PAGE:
There is a story posted at ProPublica (and co-published with the Chicago Tribune) that examines a particular psychiatrist who was paid by a pharmaceutical company to travel around the U.S. to promote one of that company’s antipsychotic drugs. Meanwhile, the psychiatrist was writing thousands of prescriptions for that same antipsychotic drug for his patients on Medicaid.
You might think that there would be at least the appearance of a conflict of interest here. However, the psychiatrist in question seems certain that there is not:
In an interview and in response to written questions, [Chicago psychiatrist Dr. Michael] Reinstein said industry payments he has received for speeches and other engagements have had no bearing on his research results or patient care. He said he does not “accept any money from corporations to study their medications. This eliminates any possible conflicts of interest.”
(Bold emphasis added.)
So, dear readers, does Dr. Reinstein’s plan for eliminating conflicts of interest (COIs) strike you as plausible?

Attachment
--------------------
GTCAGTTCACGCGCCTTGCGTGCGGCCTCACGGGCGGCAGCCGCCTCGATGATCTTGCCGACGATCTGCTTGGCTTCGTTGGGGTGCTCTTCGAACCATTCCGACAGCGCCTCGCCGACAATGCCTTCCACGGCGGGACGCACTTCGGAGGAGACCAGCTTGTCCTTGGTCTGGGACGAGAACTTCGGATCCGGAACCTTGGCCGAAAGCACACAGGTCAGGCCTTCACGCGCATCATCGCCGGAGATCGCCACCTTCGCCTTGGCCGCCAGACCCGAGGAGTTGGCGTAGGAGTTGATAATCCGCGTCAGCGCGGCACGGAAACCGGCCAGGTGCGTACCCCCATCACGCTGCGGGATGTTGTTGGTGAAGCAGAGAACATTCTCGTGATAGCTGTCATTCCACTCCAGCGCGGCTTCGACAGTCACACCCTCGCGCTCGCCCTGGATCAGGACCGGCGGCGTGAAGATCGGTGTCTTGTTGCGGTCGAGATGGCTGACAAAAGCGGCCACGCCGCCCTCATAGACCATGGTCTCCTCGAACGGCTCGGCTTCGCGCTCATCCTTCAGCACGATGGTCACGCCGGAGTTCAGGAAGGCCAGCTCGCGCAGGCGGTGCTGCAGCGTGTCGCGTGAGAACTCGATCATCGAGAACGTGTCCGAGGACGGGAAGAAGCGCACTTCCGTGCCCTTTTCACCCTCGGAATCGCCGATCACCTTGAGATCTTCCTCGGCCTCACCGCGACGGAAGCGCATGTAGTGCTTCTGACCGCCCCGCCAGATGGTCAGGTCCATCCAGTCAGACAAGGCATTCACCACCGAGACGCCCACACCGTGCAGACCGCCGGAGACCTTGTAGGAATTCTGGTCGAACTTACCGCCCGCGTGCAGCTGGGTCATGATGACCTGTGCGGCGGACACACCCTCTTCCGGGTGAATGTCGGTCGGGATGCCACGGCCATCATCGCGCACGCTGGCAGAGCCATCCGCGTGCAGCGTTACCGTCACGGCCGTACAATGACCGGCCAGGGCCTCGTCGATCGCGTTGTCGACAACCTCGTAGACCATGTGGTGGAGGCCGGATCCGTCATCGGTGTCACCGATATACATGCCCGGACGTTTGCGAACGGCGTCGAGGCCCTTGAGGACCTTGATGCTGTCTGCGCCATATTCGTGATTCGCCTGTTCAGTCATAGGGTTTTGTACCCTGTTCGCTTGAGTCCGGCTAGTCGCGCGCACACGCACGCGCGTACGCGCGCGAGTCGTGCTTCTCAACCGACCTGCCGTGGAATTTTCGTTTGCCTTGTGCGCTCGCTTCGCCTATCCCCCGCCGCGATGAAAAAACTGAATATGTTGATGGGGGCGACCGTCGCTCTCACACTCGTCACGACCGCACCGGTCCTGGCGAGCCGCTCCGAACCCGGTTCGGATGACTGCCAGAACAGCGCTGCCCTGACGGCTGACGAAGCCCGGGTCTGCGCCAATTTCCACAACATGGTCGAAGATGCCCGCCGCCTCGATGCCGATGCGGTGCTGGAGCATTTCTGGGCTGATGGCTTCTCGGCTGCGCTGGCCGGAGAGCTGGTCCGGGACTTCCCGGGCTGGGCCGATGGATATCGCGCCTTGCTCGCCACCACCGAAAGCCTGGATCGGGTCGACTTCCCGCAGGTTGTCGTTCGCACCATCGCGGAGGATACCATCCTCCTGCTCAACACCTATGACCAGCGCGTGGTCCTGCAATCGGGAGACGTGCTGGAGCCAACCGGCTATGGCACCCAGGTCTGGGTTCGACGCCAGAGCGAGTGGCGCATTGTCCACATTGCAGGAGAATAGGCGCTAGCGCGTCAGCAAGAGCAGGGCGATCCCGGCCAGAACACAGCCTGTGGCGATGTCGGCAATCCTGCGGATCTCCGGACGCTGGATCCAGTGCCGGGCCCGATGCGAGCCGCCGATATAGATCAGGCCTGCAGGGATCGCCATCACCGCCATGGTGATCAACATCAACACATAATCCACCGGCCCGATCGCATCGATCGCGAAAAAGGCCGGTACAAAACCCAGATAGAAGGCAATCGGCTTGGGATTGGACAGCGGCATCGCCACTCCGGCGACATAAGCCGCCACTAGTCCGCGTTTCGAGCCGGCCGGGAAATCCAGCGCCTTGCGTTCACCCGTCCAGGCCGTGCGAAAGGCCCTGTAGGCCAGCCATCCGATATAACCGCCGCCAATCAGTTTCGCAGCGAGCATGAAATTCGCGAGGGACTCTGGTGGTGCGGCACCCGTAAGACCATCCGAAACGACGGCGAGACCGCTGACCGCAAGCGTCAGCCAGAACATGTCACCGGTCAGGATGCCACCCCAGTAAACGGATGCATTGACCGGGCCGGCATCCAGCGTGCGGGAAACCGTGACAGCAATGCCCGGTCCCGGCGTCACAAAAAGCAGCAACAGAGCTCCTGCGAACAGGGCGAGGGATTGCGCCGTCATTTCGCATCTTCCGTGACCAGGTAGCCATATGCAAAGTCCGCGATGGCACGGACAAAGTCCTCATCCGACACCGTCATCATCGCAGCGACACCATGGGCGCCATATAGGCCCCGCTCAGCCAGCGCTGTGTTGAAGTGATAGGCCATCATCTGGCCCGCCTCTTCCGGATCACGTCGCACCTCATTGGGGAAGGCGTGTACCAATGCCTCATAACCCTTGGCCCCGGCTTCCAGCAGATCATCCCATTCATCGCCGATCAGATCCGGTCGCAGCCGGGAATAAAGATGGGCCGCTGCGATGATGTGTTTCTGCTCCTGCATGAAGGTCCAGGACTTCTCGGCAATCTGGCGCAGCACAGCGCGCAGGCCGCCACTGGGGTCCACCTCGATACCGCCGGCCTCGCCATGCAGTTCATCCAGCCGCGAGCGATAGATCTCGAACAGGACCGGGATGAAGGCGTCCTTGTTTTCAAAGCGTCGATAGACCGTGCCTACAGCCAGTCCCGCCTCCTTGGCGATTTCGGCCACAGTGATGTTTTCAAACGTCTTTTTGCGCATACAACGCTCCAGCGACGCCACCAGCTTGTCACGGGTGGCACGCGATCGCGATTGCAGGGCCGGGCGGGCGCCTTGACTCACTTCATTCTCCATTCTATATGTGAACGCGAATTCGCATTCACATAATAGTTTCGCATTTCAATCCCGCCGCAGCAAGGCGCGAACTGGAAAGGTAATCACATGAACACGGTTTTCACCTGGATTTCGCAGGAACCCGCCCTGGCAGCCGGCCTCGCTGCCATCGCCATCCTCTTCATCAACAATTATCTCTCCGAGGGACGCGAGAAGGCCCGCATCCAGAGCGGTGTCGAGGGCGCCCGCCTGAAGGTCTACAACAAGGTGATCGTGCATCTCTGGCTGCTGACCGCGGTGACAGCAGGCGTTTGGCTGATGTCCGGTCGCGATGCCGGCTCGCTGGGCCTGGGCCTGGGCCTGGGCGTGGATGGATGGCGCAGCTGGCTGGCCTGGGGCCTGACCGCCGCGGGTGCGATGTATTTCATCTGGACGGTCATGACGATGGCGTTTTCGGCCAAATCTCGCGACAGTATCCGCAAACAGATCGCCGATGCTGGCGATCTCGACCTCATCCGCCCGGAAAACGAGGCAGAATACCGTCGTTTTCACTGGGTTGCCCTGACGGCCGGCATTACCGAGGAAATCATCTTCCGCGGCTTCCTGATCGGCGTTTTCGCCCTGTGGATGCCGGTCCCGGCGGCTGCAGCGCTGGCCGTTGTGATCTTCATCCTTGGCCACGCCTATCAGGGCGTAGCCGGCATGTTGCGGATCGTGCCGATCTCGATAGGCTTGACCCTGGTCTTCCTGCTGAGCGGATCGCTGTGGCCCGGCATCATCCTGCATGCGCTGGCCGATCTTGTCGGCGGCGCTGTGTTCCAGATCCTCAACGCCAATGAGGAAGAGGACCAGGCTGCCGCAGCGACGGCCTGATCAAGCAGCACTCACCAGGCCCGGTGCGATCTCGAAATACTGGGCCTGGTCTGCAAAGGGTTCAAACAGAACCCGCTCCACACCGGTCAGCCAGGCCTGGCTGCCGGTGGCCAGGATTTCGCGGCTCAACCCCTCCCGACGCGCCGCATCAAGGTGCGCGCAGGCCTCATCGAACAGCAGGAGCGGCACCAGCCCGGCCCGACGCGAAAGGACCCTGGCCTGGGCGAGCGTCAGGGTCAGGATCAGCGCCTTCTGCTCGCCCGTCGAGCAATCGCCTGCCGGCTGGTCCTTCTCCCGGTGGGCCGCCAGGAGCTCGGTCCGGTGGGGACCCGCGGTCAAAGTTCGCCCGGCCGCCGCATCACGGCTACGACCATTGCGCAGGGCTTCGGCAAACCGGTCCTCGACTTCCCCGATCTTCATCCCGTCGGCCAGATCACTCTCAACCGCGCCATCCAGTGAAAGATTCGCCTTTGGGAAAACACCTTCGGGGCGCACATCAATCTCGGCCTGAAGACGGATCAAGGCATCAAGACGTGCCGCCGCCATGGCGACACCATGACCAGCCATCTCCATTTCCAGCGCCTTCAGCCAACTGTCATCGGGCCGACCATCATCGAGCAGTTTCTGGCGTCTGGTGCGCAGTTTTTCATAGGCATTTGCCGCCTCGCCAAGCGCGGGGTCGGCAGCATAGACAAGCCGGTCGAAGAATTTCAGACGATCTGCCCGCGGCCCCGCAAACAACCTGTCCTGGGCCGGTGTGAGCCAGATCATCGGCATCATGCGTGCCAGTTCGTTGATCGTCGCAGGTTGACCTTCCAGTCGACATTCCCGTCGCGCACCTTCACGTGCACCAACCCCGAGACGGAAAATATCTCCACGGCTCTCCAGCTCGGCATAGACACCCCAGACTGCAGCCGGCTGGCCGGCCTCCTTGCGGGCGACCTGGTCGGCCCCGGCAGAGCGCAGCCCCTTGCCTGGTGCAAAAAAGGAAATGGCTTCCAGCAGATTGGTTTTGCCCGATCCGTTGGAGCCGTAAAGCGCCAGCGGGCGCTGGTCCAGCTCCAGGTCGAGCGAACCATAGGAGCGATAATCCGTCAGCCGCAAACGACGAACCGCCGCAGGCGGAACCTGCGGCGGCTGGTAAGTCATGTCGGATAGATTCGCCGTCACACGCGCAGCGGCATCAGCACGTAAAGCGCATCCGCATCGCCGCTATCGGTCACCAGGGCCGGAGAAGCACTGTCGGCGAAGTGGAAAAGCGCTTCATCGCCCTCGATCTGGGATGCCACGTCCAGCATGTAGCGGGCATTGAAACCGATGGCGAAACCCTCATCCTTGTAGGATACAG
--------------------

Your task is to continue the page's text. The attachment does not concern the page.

If not, are there further steps you think someone in a similar career situation ought to be taking to disclose and manage such potential COIs?
Do you think this might be the kind of COI that cannot plausibly be managed? (If so, what features do you think distinguish manageable COIs from impossible ones?)
Finally, are we to the point where we need a serious body of social scientific research that follows psychiatrists (among other scientists who draw their financial support from private and public sources) to get some hard data on what kind of influence various financial arrangements actually exert on their prescribing behavior and research results?